In our Gulf policy, we have relied very heavily on the U.N. and on forging a vast alliance with a lot of often not like-minded states. The difficult question is whether that is going to be a useful precedent or a paralyzing precedent. Have we taken a step toward establishing an international consensus of opposition to aggression? Or have we created a new threshold for ourselves so that when the next Saddam Hussein–type aggression occurs, if we cannot mobilize this kind of alliance, or a near-unanimous vote in the U.N. Security Council, that will be taken as an insurmountable stumbling block?
Pipes: It seems to me that the events of the last year or two have confirmed that the verdict is in on methods of government, ways of life. What I might call the era of the American party—in the sense of party as a good time—is upon us. It is unequivocal that we have established a way of life which is superior to the alternatives, that offers political stability, economic growth, personal freedoms, and the like. But there is a major problem inherent in this, which is that the rest of the world wants to join the American party and have fun, too. I foresee some major moral, political, and cultural problems arising from massive movements of people from the less fortunate to the more fortunate parts of the world, hammering on the doors—be they Russians wanting to work in Western Europe, or be they Mexicans wanting to work here, or Bangladeshis wanting to work no matter where.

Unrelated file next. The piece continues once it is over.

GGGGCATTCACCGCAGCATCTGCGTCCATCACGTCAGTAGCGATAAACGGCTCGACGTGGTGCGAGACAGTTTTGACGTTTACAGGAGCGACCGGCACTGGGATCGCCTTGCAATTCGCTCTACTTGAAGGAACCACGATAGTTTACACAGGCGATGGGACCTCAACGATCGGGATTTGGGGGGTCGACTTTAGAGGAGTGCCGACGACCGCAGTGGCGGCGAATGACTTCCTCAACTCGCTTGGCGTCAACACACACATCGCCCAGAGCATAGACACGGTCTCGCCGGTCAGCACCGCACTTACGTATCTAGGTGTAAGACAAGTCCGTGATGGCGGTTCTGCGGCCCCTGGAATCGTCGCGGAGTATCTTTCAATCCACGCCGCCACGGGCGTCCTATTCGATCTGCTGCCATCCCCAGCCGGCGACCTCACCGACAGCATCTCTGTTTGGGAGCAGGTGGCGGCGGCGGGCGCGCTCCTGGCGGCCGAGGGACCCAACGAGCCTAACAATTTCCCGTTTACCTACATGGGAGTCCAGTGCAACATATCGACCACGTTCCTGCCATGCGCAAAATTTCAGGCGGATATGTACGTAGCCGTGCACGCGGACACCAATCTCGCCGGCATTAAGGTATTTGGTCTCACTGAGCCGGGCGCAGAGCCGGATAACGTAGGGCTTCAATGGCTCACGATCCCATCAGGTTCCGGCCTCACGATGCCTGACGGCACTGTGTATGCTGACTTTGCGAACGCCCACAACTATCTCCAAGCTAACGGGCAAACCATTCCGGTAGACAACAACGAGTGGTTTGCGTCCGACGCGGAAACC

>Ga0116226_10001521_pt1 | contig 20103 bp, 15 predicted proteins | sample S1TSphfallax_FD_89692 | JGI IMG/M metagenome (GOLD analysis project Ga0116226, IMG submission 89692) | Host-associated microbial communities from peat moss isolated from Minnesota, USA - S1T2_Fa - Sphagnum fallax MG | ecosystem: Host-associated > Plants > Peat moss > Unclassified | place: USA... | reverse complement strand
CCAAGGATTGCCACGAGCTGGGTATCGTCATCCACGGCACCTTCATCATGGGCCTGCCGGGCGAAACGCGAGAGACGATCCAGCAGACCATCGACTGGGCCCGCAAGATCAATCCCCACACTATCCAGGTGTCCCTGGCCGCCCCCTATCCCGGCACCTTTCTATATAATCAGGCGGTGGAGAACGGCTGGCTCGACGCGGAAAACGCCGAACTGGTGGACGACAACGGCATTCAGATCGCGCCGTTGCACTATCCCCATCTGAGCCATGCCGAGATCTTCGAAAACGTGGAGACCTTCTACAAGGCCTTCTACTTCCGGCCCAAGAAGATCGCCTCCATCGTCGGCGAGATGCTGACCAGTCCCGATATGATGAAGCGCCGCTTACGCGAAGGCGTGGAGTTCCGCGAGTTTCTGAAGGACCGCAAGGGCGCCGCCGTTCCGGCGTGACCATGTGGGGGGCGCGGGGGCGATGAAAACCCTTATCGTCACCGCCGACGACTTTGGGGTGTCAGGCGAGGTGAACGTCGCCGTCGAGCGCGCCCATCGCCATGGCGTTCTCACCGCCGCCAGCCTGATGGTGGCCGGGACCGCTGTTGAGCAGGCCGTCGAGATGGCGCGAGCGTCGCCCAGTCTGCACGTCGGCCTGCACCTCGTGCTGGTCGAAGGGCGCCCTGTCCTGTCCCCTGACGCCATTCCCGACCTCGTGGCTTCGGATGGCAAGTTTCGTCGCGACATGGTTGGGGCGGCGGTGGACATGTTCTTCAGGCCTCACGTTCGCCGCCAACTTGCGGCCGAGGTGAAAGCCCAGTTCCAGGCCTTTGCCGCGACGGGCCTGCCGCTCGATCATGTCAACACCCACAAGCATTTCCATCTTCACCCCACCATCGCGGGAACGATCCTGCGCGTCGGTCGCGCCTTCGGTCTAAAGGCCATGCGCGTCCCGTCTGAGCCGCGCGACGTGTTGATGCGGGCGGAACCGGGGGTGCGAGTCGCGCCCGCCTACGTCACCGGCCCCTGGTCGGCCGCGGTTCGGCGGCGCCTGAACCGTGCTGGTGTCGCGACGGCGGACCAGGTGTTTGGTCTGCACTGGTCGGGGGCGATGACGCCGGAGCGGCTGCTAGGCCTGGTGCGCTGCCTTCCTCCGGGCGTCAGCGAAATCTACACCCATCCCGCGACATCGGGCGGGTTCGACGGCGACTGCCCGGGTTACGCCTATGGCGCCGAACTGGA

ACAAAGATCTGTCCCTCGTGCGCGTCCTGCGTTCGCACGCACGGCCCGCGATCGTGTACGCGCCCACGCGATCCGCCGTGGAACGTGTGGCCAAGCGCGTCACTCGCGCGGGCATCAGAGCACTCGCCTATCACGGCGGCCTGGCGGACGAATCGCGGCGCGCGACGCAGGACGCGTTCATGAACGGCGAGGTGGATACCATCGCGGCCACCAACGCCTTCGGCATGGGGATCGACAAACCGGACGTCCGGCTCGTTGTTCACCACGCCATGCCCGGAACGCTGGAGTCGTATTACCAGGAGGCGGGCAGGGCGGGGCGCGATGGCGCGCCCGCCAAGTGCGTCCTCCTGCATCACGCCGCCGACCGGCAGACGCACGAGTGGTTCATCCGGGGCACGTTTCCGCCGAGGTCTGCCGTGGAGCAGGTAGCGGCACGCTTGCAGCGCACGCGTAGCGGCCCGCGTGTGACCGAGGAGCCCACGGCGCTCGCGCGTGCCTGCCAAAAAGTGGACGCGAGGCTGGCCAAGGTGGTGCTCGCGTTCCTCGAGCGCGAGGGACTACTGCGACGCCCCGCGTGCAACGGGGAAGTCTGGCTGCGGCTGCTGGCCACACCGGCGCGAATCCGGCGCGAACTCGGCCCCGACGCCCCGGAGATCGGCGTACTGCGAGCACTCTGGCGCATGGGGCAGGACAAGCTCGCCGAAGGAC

Carpenter: We are witnessing, first of all, the death throes of the bipolar system that we have known since the end of World War II, and I don't see a unipolar system on the horizon. I think this is a mirage, and one that will disappear rather quickly. The international system that is going to exist in the post–Cold War period is going to bear a great deal of resemblance to the international system that existed for many, many decades prior to the advent of the U.S.-Soviet bipolar system. It may not always be a comfortable world for the United States, but we do have some important advantages—political stability, domestic freedom, great economic strength, and, yes, an advantageous geographic location.
Given the many domestic problems that we have, and the fact that the American people have borne extraordinary burdens through the entire Cold War period, we should seize this opportunity to define our security less expansively. This does not mean isolationism. We need to get away from the notion that engagement is an all-or-nothing proposition. There are various forms of engagement—diplomatic, cultural, economic, political, as well as military. In most of these categories, we ought be involved as actively as possible in world affairs. It is only in the narrow security realm that we need to make dramatic changes. A superpower is measured by its assets, its strengths, not the extent of its burdens. I don't think that we ought to fritter away our advantages in the new post–Cold War world to take on the thankless, and ultimately exhausting, task of being the global policeman.
Postrel: Thank you very much.
This article originally appeared in print under the headline "In From the Cold War".